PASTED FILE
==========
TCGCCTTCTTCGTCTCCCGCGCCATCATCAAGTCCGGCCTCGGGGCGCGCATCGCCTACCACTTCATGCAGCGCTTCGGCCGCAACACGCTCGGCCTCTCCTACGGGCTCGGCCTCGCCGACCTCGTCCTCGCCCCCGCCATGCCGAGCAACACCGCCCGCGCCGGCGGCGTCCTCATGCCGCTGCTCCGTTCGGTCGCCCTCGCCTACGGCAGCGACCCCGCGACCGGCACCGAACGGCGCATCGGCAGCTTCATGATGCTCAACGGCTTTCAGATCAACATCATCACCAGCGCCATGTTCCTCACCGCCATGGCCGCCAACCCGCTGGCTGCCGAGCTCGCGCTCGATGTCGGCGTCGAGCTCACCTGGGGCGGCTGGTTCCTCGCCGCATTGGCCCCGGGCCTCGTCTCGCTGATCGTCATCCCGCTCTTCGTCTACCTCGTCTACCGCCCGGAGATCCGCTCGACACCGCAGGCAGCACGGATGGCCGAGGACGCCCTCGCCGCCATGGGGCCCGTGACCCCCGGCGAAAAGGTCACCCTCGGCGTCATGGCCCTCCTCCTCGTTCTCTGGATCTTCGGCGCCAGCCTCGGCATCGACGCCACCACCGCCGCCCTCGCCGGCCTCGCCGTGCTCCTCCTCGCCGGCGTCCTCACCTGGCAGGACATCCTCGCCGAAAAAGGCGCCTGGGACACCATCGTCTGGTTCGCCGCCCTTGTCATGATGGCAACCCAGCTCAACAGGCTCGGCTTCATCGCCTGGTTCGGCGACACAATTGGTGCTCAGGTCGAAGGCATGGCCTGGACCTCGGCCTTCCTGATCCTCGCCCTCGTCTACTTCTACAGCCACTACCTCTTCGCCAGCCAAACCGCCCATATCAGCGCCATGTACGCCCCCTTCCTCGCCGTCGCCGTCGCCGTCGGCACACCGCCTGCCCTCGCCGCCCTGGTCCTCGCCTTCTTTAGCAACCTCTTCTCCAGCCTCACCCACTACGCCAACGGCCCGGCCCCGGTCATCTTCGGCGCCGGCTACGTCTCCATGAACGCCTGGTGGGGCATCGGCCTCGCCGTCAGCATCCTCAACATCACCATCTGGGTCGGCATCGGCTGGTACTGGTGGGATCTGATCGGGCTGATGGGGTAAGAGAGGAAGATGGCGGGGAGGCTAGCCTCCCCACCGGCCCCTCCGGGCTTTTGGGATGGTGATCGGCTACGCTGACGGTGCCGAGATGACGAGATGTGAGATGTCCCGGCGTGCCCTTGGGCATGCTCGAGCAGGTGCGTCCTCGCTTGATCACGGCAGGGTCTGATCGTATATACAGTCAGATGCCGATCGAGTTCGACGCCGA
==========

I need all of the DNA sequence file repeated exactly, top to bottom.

TCGCCTTCTTCGTCTCCCGCGCCATCATCAAGTCCGGCCTCGGGGCGCGCATCGCCTACCACTTCATGCAGCGCTTCGGCCGCAACACGCTCGGCCTCTCCTACGGGCTCGGCCTCGCCGACCTCGTCCTCGCCCCCGCCATGCCGAGCAACACCGCCCGCGCCGGCGGCGTCCTCATGCCGCTGCTCCGTTCGGTCGCCCTCGCCTACGGCAGCGACCCCGCGACCGGCACCGAACGGCGCATCGGCAGCTTCATGATGCTCAACGGCTTTCAGATCAACATCATCACCAGCGCCATGTTCCTCACCGCCATGGCCGCCAACCCGCTGGCTGCCGAGCTCGCGCTCGATGTCGGCGTCGAGCTCACCTGGGGCGGCTGGTTCCTCGCCGCATTGGCCCCGGGCCTCGTCTCGCTGATCGTCATCCCGCTCTTCGTCTACCTCGTCTACCGCCCGGAGATCCGCTCGACACCGCAGGCAGCACGGATGGCCGAGGACGCCCTCGCCGCCATGGGGCCCGTGACCCCCGGCGAAAAGGTCACCCTCGGCGTCATGGCCCTCCTCCTCGTTCTCTGGATCTTCGGCGCCAGCCTCGGCATCGACGCCACCACCGCCGCCCTCGCCGGCCTCGCCGTGCTCCTCCTCGCCGGCGTCCTCACCTGGCAGGACATCCTCGCCGAAAAAGGCGCCTGGGACACCATCGTCTGGTTCGCCGCCCTTGTCATGATGGCAACCCAGCTCAACAGGCTCGGCTTCATCGCCTGGTTCGGCGACACAATTGGTGCTCAGGTCGAAGGCATGGCCTGGACCTCGGCCTTCCTGATCCTCGCCCTCGTCTACTTCTACAGCCACTACCTCTTCGCCAGCCAAACCGCCCATATCAGCGCCATGTACGCCCCCTTCCTCGCCGTCGCCGTCGCCGTCGGCACACCGCCTGCCCTCGCCGCCCTGGTCCTCGCCTTCTTTAGCAACCTCTTCTCCAGCCTCACCCACTACGCCAACGGCCCGGCCCCGGTCATCTTCGGCGCCGGCTACGTCTCCATGAACGCCTGGTGGGGCATCGGCCTCGCCGTCAGCATCCTCAACATCACCATCTGGGTCGGCATCGGCTGGTACTGGTGGGATCTGATCGGGCTGATGGGGTAAGAGAGGAAGATGGCGGGGAGGCTAGCCTCCCCACCGGCCCCTCCGGGCTTTTGGGATGGTGATCGGCTACGCTGACGGTGCCGAGATGACGAGATGTGAGATGTCCCGGCGTGCCCTTGGGCATGCTCGAGCAGGTGCGTCCTCGCTTGATCACGGCAGGGTCTGATCGTATATACAGTCAGATGCCGATCGAGTTCGACGCCGA